Teens and the Media
One prominent theory, Erik Erikson’s Theory of Human Psychological Development breaks the entire human life cycle into stages. Each unique stage represents a generalized approach between the individual and the world, running from infancy to geriatric behavior. Even spanning time and culture, within each of these stages, a developmental period exhibits universal patterns (Weiten, 1995)the life-span developmental framework has, in fact, been utilized by social scientists for decades. The power of the combination of Erikson and Life-Span Development is that they uniquely focus on biological, cultural, socio-historical, and non-normative influences to provide us with a framework with which to understand and explain the particular stage a specific issue might have — in my case, teenage years and the resultant angst, rebellion, and search for self (Rankin, 2000). From a sociological perspective, the 5th Psychosocial Stage — Identity vs. Confusion is one of the more fascinating since it is both so problematical for the child and family, and so very crucial in the developmental cycle of maturation. For Erikson (Aquilino, 1997), this stage manifests itself in four major issues:
A Psychosocial Crisis — Identity and Role Confusion
The search for “Who Am I?”
Ego and Fidelity
How do I relate to society?
Within the timeframe of this developmental stage, teens face a huge number of confusing messages — about violence, sexuality, relationships, self-image, and more. For instance, for decades, researchers have been trying to answer the question on whether TV has harmful effects on young viewers. On the one hand, media and the Internet present huge opportunities for youth: learning about the world, humanity, and touching global issues like never before — both the positive and negative. Media has been under attack on the grounds that it is heavily loaded with violence and sadism and that it encourages and stimulates aggressive behavior in the child and adolescent audience. This problem exists because children tend to imitate what they see and finally, and they have limited knowledge to evaluate, distinguish or understand what is good and what is evil (Potera, 2009).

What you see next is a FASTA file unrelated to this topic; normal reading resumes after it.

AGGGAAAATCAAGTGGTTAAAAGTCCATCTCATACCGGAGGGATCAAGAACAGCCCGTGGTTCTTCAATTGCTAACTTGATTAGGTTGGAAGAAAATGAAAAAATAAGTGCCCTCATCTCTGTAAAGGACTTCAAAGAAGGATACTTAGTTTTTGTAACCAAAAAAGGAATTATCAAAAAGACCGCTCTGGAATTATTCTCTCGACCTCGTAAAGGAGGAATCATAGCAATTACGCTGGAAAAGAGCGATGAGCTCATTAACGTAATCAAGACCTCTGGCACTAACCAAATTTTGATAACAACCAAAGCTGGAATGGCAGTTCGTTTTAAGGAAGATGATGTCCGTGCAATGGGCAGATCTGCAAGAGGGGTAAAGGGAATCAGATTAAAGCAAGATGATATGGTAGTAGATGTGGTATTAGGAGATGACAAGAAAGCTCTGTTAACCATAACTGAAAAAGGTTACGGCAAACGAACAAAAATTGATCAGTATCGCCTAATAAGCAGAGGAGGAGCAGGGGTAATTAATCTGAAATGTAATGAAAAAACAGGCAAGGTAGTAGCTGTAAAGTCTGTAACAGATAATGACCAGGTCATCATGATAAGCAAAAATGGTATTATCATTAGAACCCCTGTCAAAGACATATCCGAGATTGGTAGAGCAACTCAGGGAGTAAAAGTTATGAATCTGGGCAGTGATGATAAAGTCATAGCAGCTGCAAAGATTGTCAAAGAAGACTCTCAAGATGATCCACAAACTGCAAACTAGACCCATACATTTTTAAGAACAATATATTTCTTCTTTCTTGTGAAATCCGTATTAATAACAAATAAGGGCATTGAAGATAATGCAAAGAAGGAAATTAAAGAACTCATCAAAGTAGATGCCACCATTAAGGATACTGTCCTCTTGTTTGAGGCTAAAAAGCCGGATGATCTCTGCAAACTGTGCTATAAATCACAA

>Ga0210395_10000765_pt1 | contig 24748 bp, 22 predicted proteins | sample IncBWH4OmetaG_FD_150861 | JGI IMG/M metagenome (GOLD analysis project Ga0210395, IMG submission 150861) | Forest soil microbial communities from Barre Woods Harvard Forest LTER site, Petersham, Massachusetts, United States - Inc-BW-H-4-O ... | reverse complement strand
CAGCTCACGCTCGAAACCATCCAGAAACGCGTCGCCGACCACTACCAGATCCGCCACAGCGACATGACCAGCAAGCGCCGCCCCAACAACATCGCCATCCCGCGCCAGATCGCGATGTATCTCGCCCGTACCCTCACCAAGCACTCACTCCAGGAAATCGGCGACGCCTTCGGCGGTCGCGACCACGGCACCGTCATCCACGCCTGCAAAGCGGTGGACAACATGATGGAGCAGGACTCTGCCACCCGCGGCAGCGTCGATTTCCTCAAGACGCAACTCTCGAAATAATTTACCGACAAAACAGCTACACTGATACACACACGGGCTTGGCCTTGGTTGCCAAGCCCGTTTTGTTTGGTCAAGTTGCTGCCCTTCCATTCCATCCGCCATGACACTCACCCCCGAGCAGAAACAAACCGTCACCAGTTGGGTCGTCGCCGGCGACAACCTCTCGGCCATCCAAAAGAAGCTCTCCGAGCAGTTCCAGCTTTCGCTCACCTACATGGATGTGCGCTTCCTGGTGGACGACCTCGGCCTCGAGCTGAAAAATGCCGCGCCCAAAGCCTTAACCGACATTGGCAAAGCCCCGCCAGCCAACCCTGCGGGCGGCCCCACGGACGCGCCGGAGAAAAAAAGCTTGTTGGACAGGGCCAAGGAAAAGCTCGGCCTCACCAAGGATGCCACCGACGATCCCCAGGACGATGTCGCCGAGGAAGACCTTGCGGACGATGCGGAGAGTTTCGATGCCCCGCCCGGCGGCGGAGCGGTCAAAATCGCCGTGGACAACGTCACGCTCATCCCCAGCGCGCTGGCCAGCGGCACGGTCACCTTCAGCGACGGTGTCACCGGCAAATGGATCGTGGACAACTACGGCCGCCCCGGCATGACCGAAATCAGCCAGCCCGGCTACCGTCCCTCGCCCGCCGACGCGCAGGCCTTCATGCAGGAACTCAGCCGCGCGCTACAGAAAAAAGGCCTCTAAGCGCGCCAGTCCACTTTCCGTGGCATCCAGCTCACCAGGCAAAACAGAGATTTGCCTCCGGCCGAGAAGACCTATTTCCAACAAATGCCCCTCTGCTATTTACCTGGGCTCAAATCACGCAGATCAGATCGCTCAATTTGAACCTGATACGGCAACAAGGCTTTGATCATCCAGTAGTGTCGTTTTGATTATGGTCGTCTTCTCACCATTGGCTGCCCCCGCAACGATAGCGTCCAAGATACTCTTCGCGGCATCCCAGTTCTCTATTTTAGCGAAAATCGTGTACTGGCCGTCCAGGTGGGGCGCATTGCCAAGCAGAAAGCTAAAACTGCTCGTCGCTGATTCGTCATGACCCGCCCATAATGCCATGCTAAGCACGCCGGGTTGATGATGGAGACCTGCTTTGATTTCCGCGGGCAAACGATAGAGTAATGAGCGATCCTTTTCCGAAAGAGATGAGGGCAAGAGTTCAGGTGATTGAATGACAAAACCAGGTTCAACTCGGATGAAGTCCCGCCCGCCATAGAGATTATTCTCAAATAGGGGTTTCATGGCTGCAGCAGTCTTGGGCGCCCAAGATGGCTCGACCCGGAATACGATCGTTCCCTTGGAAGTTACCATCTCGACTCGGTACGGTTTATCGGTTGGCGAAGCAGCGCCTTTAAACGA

Culture in the modern age is characterized by more complexity than ever before; particularly after the mass use of the Internet. Each particular ethnicity and culture must adapt into the culture as a hole, yet the way the Internet has changed the way humans act with each other has no precedent in history — not even the telephone changed culture this dramatically (Storey, 2009). Less than two decades ago, primarily academics and scientists used the Internet. Today, it is a major contributor to increased global communication, data access, research, personal communication, social networking, and recreation. As Bill Gates, founder of Microsoft commented, “The main advantage of any new technology is that it amplifies human potential,” clearly the Internet falls into that category (Gates, 2000). However, this mass use of technology — computers, the Internet, Smart phones, hyper gaming, and online communities has changed the way that individuals interact and learn. Since teen years are so vulnerable and complex anyway, the addition of greater technological stressors compounds the socio-cultural template even more. Teenagers use all these technologies to learn, explore, play and interact — and now they can do so globally within the confines of their room. Research results show that youth gravitate towards social media sites because they can “be themselves,” in fact “be anything they wish to be,” largely without parental supervision (Ahn, 2011). The central question, from a sociological perspective, centers around the effect that the combination of media (Internet, television, social networks, etc.) have on a population that is already somewhat vulnerable? In our case, we would hypothesize that the more a teenager views television or movies, or plays video games, or spends time in social networks, the more disconnected and vulnerable they feel.